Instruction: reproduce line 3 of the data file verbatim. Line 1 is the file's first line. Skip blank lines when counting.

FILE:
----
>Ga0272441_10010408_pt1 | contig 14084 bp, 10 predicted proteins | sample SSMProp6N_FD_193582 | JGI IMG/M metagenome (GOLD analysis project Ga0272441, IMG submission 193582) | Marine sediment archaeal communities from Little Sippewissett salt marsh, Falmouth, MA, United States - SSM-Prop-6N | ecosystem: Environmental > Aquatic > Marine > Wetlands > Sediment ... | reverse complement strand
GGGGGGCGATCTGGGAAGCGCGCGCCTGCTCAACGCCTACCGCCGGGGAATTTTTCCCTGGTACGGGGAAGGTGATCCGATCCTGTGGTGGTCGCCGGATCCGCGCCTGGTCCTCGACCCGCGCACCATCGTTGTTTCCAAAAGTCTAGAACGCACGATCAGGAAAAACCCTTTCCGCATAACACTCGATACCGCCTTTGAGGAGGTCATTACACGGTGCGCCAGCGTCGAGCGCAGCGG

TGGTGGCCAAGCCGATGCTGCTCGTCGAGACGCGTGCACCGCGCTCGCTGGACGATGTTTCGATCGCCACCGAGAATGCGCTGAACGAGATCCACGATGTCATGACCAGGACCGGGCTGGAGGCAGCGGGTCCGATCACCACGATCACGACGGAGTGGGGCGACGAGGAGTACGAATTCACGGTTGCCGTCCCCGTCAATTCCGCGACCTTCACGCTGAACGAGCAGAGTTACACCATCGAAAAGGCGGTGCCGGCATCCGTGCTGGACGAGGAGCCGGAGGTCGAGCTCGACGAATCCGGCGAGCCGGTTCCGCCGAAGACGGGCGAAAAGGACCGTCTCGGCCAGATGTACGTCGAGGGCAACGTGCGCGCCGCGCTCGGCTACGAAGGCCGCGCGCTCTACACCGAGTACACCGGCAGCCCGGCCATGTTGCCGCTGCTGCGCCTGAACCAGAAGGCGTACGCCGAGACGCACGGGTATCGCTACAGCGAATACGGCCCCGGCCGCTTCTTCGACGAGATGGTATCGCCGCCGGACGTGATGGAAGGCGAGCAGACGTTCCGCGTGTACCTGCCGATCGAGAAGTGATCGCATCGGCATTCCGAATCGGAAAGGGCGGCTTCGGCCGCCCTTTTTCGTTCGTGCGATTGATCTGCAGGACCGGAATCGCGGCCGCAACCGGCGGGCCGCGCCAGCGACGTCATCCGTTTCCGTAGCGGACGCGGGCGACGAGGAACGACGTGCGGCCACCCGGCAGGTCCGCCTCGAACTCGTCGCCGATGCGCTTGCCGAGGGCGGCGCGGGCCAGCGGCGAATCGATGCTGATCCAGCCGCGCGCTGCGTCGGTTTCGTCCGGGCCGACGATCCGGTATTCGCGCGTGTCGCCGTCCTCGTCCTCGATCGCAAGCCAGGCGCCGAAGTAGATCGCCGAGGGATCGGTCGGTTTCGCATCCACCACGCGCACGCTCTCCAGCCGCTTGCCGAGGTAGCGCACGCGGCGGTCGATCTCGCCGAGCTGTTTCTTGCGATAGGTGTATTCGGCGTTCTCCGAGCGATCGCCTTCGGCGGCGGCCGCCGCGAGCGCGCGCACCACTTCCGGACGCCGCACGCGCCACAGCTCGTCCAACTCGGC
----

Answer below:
TGGTGGCCAAGCCGATGCTGCTCGTCGAGACGCGTGCACCGCGCTCGCTGGACGATGTTTCGATCGCCACCGAGAATGCGCTGAACGAGATCCACGATGTCATGACCAGGACCGGGCTGGAGGCAGCGGGTCCGATCACCACGATCACGACGGAGTGGGGCGACGAGGAGTACGAATTCACGGTTGCCGTCCCCGTCAATTCCGCGACCTTCACGCTGAACGAGCAGAGTTACACCATCGAAAAGGCGGTGCCGGCATCCGTGCTGGACGAGGAGCCGGAGGTCGAGCTCGACGAATCCGGCGAGCCGGTTCCGCCGAAGACGGGCGAAAAGGACCGTCTCGGCCAGATGTACGTCGAGGGCAACGTGCGCGCCGCGCTCGGCTACGAAGGCCGCGCGCTCTACACCGAGTACACCGGCAGCCCGGCCATGTTGCCGCTGCTGCGCCTGAACCAGAAGGCGTACGCCGAGACGCACGGGTATCGCTACAGCGAATACGGCCCCGGCCGCTTCTTCGACGAGATGGTATCGCCGCCGGACGTGATGGAAGGCGAGCAGACGTTCCGCGTGTACCTGCCGATCGAGAAGTGATCGCATCGGCATTCCGAATCGGAAAGGGCGGCTTCGGCCGCCCTTTTTCGTTCGTGCGATTGATCTGCAGGACCGGAATCGCGGCCGCAACCGGCGGGCCGCGCCAGCGACGTCATCCGTTTCCGTAGCGGACGCGGGCGACGAGGAACGACGTGCGGCCACCCGGCAGGTCCGCCTCGAACTCGTCGCCGATGCGCTTGCCGAGGGCGGCGCGGGCCAGCGGCGAATCGATGCTGATCCAGCCGCGCGCTGCGTCGGTTTCGTCCGGGCCGACGATCCGGTATTCGCGCGTGTCGCCGTCCTCGTCCTCGATCGCAAGCCAGGCGCCGAAGTAGATCGCCGAGGGATCGGTCGGTTTCGCATCCACCACGCGCACGCTCTCCAGCCGCTTGCCGAGGTAGCGCACGCGGCGGTCGATCTCGCCGAGCTGTTTCTTGCGATAGGTGTATTCGGCGTTCTCCGAGCGATCGCCTTCGGCGGCGGCCGCCGCGAGCGCGCGCACCACTTCCGGACGCCGCACGCGCCACAGCTCGTCCAACTCGGC